Ignore Everybody

One of Hugh’s (Hugh has achieved the level of iconic status that it seems strange to call him by his last name. Sort of the way everyone referred to ‘Bill Gates’ as ‘Bill’ as in ‘Have you ever met Bill?’) heroic concepts is the ‘social object.’ The ‘social object’ is distinctive in its quality of how compelling it is to share it thus giving it viral impetus. I will often recommend books I have read to others who I think would enjoy them or get something out of them (as many people do). What was interesting about ‘Ignore Everybody’ is that when I was thinking about how I should recommend the book to, just about everyone I know came to mind.  In my most immediate circle, my wife, my kids, my parents, my best friends. And now out to my widest circle…my blog readers.

It’s both current and universal.  It is both of the moment and timeless. Hugh has an uncanny knack of seeing the obvious in the unobvious. I often coach speakers that a presentation (and for that matter just about any communication) will have three fundamental purposes – 1. Inform, 2. Entertain, 3. Inspire. A good presentation will achieve a couple and a great one all three. Hugh’s ‘Ignore Everybody’ is one of those rare works books that achieves all three.

Hugh stands in an esteemed line of writers, from Ralph Waldo Emerson to Ayn Rand, who stood for individual integrity and aspiration. But Hugh doesn’t just make a philosophical stand, but rather he offers sort of a how-to guide of very practical and specific advice.  Also, Hugh sort of turns this individualism on its head, though. Instead of glorifying the individual over the communal, he (a) gives the individual a good drubbing, and (b) links the individual to the greater whole. Thoreau chose to reject society and sequester himself away in his hermit-like existence. Hugh instead derives his insights into individualism from heart of the largest, most frenzied collective in the world, New York City. He doesn’t stand in judgement of the individual or the collective so much as he sees through their cores and exposes their gritty, sometimes harsh realities.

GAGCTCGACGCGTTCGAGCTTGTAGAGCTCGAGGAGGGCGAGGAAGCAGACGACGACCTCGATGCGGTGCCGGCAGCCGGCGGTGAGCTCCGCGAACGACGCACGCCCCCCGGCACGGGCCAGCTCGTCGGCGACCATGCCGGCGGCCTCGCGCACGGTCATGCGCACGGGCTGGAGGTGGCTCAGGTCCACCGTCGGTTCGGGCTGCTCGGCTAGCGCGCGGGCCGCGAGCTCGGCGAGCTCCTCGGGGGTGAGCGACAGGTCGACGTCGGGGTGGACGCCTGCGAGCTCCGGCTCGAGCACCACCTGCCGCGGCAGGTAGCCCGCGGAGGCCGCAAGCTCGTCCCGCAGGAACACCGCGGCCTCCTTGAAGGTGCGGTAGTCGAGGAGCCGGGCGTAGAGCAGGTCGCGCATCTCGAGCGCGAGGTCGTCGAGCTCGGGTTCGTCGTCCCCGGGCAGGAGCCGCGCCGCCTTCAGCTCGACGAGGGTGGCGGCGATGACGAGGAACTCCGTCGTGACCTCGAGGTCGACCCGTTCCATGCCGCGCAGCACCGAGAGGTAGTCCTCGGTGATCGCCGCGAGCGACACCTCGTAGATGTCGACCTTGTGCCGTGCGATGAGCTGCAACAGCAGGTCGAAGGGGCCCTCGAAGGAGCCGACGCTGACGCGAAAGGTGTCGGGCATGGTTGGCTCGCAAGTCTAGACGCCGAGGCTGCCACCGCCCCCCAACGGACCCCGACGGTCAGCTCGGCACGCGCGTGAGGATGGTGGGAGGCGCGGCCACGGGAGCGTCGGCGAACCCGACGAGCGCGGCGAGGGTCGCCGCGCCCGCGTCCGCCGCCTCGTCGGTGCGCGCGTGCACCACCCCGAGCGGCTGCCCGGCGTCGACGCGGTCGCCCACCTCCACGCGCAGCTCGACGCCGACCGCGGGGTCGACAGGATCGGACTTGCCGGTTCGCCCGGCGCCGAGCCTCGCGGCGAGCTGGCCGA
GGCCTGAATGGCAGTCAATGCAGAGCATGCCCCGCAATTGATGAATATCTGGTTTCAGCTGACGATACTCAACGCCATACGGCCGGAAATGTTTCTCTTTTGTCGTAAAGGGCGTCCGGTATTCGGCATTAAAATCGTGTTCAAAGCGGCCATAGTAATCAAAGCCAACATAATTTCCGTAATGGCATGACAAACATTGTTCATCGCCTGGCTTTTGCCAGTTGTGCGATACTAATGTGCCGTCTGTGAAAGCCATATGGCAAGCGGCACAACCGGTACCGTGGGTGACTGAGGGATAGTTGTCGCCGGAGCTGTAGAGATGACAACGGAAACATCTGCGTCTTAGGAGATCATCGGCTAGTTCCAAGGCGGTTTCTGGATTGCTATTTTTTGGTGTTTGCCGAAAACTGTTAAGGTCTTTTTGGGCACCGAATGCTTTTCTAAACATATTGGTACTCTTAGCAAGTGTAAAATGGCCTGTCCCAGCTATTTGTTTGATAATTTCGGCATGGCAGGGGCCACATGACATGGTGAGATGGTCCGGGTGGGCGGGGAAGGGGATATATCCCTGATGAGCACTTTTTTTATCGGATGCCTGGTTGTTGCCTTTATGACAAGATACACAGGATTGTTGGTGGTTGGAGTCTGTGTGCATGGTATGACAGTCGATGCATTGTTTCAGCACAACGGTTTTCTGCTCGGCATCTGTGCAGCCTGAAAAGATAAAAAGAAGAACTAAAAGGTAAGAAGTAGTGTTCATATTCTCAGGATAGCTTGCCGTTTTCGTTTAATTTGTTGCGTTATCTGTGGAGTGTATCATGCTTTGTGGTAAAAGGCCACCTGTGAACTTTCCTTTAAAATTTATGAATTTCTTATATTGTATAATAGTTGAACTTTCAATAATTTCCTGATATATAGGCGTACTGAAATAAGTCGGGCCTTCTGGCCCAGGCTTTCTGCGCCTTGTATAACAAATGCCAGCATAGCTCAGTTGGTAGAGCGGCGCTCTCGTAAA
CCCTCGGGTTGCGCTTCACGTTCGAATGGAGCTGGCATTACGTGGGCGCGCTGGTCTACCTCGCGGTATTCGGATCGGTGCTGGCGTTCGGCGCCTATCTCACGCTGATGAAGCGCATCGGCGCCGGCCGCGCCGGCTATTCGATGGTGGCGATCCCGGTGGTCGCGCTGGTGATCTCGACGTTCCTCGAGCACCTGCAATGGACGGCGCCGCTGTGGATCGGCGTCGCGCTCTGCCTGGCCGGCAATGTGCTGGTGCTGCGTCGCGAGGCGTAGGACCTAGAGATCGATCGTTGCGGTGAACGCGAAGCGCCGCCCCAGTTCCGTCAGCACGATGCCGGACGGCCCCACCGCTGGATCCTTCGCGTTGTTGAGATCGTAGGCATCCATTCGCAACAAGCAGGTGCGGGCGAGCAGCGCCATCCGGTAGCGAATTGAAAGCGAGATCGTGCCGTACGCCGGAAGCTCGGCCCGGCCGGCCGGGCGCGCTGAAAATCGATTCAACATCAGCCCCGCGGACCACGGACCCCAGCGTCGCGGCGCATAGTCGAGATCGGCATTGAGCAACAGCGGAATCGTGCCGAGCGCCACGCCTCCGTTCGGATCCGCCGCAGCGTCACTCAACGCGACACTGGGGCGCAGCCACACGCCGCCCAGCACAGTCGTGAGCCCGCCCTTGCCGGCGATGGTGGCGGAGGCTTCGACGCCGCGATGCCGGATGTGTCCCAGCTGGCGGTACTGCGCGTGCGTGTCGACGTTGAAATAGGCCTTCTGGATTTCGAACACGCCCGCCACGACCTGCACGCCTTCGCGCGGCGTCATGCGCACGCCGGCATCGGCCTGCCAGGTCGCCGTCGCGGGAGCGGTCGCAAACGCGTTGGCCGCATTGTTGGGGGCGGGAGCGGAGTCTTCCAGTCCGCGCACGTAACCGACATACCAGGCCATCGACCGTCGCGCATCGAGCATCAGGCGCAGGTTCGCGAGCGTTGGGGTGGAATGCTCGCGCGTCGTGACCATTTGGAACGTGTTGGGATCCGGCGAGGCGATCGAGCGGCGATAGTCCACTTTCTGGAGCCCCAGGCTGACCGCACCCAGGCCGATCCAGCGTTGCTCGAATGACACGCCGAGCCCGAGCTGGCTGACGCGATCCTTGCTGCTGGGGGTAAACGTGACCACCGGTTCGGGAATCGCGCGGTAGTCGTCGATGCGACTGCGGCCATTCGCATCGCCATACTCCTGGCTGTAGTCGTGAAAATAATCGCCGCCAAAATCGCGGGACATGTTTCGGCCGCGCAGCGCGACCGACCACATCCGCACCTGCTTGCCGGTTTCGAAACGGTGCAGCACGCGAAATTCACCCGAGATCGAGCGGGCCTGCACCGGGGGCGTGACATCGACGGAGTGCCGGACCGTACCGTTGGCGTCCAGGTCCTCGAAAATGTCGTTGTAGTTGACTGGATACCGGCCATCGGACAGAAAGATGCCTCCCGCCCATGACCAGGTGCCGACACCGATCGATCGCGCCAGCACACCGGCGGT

I think that one of Hugh’s many ‘crofts’ is digital media pundit, but this book has taken him far beyond that niche to a universal appeal. It stands him with the like of Covey and Peale as a work of broad applicability. His thoughts on creating are actually applicable to relationships, business, sport, etc.

So what is the connection to Leadership and Management? Throughout the book he fosters this sort of pragmatic idealism (or idealistic pragmatism?) that parallels the Leader/Manager balance (leaders are idealistic, managers are pragmatic). I think the most relevant insight in this area is his Lesson #8 ‘Keep you day job” where he outlines his ‘Sex & Cash Theory”

“The creative person basically has two kinds of jobs. One is the sexy, creative kind. Second is the kind that pays the bills. Sometimes the task at hand covers both bases, but not often. This tense duality will always play centre stage. It will never be transcended.”

To paraphrase, the ‘creative’ businesses, have two types of executives (or the rare ‘creative’ executive has two dimensions).  Leaders do the ‘sex’, Managers do the ‘cash’. Leaders drive sexy creativity, Managers pay the bills. “This tense duality will always play centre stage.”